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The report released this month, Health Insurance Coverage in Massachusetts: Estimates from the 2008 Massachusetts Health Insurance Survey, shows that more than 97% of Massachusetts residents have health insurance, marking yet another milestone for Massachusetts health reform. While we should be proud of what we have achieved, universal health insurance coverage is not the panacea for a health care system that provides such a poor return on investment…ranking lower in health status and life expectancy than nearly every developed country; has an infant mortality rate comparable to underdeveloped countries; and accepts persistent disparities and inequities in the health of its racial and ethnic minority populations. The current realities of uncontrollable health care costs and the state’s budget crisis, begs the question, will Massachusetts health reform survive its fiscal storm?
Adding to these realities are reports in the Boston Sunday Globe of significant increases in the number of unemployed Massachusetts residents applying to the state’s Medical Security Program. A remnant of universal coverage from the Dukakis era, the Medical Security Program, provides assistance to middle and low income residents who are collecting unemployment by paying up to 80% of their health insurance premium.
The unemployment rate has increased from 4.1 to 5.9% over the past eight months and over the past year the number of participants in the program is up 73%. While some companies offer COBRA, many find it too expensive to purchase and applications to the Medical Security Program have increased substantially. The total number of the unemployed and their dependents was 13,000 at the end of November as compared with 7,700 last year. The program is also faced with the challenge of having been tapped by the Governor for $35 million earlier this year to help finance health reform.
The challenges are many … the national economic crisis, increasing unemployment, demise of major corporations, and the squeeze on the middle class. Health reform, i.e. a major (transformative even)shift in the way the “business” of health care is conducted, should be, in fact, has to be at the forefront of the economic and public policy agendas for President Obama’s administration. As the Federal government readies an economic stimulus package for the states, Governor Patrick is seeking several hundred million of dollars through an enhanced Federal Medical Assistance Percentage (FMAP) as part of a package for Massachusetts. The question here is whether he will reinvest FMAP funds in restoring the 9C cuts to MassHealth, and other health programs or use it to address the myriad other fiscal challenges of the state.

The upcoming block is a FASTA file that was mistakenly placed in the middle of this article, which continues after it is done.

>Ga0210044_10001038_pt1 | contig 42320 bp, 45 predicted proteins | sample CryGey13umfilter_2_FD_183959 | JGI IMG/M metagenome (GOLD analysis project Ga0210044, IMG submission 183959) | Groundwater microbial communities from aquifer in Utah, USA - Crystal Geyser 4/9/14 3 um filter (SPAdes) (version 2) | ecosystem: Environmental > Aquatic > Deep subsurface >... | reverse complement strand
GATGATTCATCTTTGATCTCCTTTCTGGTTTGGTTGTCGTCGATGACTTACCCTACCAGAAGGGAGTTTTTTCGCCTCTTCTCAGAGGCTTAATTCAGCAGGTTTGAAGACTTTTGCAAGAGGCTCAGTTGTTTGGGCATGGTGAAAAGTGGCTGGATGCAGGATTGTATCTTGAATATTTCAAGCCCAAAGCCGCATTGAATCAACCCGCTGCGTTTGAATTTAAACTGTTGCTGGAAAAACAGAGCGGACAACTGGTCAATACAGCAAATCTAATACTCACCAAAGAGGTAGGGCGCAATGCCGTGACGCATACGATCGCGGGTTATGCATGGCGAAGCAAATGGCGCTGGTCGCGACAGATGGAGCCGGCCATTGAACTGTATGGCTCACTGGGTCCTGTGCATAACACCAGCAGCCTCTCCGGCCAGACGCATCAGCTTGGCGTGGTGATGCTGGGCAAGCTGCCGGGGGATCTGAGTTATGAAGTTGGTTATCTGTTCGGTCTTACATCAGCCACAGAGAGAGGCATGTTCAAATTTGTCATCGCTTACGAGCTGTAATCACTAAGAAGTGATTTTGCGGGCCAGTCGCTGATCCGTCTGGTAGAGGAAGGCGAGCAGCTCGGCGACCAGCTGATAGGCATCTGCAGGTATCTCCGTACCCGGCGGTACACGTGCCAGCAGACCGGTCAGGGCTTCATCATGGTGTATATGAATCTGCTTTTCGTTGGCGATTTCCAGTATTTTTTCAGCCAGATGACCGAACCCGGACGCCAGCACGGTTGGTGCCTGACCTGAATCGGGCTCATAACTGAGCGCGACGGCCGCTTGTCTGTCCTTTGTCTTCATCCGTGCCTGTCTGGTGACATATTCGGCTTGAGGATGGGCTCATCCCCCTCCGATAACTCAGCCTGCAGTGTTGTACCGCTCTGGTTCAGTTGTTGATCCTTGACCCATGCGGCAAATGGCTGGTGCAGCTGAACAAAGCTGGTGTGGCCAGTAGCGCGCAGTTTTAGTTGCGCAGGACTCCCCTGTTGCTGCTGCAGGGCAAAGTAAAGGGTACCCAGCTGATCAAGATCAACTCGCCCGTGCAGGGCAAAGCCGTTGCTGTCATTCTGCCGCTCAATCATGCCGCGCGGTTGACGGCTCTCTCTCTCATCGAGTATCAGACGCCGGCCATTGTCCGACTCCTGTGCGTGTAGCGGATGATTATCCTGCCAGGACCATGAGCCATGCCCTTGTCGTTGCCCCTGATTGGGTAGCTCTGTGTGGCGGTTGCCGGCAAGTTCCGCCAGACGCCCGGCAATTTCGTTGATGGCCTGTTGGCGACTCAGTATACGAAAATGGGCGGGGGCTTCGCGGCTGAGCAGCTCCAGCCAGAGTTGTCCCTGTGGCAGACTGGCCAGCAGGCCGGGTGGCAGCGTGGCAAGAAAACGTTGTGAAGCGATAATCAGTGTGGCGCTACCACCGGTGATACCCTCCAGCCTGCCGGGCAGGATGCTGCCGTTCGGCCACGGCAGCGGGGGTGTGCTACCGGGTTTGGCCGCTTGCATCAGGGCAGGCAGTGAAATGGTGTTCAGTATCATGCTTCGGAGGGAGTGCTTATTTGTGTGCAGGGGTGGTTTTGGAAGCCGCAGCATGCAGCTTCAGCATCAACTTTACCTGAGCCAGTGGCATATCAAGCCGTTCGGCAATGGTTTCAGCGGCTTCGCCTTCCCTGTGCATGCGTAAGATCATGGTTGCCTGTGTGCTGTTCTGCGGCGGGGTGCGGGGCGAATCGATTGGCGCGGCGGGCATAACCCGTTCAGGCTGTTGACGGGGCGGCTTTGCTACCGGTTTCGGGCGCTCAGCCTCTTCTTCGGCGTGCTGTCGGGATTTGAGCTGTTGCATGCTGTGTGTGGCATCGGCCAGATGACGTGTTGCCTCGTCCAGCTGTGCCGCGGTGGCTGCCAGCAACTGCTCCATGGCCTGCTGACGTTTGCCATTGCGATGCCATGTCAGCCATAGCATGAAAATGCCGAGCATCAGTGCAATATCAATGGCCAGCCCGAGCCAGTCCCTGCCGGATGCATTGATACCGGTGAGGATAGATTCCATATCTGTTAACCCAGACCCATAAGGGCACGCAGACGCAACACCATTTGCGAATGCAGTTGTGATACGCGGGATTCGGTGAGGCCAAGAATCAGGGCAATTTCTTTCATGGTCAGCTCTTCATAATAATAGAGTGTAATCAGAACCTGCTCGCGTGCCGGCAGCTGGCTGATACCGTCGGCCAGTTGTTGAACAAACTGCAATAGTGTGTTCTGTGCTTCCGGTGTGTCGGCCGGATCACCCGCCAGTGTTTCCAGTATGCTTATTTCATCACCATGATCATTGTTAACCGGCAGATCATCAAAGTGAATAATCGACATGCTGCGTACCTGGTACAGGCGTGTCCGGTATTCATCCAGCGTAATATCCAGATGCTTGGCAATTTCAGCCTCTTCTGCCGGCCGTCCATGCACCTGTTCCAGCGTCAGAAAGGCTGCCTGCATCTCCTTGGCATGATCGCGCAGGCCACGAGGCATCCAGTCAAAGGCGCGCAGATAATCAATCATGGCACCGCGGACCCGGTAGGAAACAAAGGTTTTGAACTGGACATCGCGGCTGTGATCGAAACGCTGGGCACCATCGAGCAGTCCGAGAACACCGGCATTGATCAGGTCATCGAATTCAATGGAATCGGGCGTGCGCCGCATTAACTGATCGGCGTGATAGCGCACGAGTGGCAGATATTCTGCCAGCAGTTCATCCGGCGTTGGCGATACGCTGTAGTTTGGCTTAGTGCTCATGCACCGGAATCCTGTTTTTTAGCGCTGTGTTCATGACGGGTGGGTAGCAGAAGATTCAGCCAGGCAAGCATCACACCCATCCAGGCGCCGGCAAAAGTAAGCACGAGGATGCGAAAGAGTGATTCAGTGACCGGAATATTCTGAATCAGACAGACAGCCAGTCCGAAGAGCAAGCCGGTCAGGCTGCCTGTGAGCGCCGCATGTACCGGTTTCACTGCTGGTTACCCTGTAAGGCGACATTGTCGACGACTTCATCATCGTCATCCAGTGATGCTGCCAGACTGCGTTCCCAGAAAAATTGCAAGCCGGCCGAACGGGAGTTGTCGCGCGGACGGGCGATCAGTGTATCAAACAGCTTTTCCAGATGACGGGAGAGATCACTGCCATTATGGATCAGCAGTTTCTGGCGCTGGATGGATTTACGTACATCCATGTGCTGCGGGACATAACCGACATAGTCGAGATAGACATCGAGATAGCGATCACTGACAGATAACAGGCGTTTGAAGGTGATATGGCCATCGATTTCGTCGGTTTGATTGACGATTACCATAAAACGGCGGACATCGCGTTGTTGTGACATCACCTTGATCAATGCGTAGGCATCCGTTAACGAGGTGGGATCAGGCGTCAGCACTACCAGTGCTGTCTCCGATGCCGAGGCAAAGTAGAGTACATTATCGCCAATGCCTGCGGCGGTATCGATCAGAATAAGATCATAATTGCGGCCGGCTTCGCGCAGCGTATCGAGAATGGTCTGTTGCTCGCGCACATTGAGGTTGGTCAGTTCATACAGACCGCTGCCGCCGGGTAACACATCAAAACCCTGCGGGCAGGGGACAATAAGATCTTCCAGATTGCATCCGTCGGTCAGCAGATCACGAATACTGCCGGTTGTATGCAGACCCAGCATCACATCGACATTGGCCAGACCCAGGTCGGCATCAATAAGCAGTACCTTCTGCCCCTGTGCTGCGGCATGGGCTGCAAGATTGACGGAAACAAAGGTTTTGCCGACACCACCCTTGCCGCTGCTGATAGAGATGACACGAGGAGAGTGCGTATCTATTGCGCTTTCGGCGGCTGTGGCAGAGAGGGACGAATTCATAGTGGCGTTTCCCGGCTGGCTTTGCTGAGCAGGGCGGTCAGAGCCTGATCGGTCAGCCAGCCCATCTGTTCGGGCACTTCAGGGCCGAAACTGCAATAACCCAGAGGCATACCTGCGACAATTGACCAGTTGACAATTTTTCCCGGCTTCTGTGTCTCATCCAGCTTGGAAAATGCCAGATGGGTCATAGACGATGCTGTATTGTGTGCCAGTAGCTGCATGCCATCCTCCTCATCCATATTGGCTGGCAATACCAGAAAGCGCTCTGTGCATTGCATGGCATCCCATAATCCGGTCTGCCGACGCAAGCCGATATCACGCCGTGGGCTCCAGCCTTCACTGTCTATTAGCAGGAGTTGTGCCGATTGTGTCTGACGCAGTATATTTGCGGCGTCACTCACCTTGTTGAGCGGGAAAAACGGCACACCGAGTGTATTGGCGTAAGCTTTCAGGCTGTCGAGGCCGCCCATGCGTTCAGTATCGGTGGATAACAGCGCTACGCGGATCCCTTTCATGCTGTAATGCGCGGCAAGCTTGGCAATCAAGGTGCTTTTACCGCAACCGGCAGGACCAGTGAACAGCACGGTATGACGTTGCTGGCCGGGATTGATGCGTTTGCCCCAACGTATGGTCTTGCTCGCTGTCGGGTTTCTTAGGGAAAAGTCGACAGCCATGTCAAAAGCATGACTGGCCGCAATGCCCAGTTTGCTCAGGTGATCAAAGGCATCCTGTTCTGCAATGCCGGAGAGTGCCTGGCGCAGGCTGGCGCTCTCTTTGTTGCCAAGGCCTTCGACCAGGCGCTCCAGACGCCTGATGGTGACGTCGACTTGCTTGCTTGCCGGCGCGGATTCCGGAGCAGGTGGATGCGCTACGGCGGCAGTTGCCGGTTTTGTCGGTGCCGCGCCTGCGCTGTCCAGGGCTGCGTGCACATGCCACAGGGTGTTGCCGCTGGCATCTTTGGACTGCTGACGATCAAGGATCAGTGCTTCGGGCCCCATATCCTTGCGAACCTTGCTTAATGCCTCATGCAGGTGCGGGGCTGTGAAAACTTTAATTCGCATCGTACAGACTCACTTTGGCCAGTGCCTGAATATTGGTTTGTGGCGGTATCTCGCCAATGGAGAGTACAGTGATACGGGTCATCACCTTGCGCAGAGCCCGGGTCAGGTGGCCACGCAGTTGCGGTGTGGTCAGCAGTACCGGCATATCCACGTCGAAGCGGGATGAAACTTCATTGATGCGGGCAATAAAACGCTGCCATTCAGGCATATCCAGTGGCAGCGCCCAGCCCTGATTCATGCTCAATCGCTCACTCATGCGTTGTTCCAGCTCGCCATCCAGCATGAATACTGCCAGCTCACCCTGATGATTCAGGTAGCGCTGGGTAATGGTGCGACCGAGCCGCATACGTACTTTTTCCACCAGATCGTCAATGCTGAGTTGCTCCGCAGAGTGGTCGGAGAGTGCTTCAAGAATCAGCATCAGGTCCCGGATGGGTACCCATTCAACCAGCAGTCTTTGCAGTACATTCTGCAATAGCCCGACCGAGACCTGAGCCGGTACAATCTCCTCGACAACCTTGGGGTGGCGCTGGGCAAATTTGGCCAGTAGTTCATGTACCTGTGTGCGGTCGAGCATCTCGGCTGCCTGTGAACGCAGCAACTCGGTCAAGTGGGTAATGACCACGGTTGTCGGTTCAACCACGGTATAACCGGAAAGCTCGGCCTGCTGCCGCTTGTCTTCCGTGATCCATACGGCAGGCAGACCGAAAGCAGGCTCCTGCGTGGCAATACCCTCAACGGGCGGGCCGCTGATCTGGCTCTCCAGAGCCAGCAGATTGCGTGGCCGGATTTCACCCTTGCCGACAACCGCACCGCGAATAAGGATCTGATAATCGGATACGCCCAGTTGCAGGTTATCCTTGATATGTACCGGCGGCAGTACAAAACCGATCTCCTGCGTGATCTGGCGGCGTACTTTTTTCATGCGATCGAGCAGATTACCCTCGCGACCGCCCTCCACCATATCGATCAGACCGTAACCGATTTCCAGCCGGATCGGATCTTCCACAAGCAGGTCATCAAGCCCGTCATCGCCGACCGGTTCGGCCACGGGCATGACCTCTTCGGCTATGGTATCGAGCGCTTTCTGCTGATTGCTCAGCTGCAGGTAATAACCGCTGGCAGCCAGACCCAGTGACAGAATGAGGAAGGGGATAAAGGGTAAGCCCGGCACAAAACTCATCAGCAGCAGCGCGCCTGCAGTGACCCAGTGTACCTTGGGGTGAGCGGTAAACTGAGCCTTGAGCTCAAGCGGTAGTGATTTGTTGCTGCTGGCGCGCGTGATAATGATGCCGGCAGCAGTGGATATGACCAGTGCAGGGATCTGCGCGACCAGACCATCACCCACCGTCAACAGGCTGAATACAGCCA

Many make the simple argument that health money ought to go to support health needs and health reform and I agree. The calls for restoring the 9C cuts to MassHealth this fall; protecting Boston Medical Center and Cambridge Health Alliance, and increasing provider reimbursement rates with FMAP are understandable. The belief that pouring this money into the current system, for the same ole reasons will help sustain health reform is wrong. It’s pouring more money into a broken system.
Our investment should be done in a very deliberative and strategic way that supports the kind of “reform” we need in the system, such as: (1) increased support for and expansion of primary care; (2) support for the most vulnerable populations; (3) improved quality and increased accountability; and (4) elimination of health disparities and promotion of health equity. Universal coverage did not bring universal access as we experience a critical shortage of primary care physicians and providers as the door to the system and a medical home for the newly insured. The tight fiscal times have had its greatest impact on those most vulnerable in society, the poor, children, elderly, and infirmed and now challenge the health and well-being of the middle class as well. The Globe Spotlight Series on the power of Partners Healthcare makes the case for creating greater transparency and increased public accountability given the amount of public money and the public’s money that goes into financing our health care system. The great and growing diversity of the country makes the persistence of disparities in health and health care of racial and ethnic minorities unacceptable and warrants a more equitable system.
We must recognize and develop health policy within the broad framework of social policy and take into account the social, political and economic determinants of health and quality of life of individuals in their communities of residence. At the local, state and national level, education policy, employment policy, housing policy, transportation policy, tax policy, energy policy, legal policy, and all policy must be seen as health policy and weigh the implications and consequences of policy promulgation on the health of the population. Now is the time for strong visionary leadership for the implementation of real health reform in Massachusetts. We certainly have that in Secretary Bigby and we should support her in her efforts.
Elmer Freeman is Executive Director of the Center for Community Health Education Research and Service, Inc. and Co-Chair of the Disparities Action Network of Critical MASS and Health Care for All
This program aired on December 29, 2008. The audio for this program is not available.
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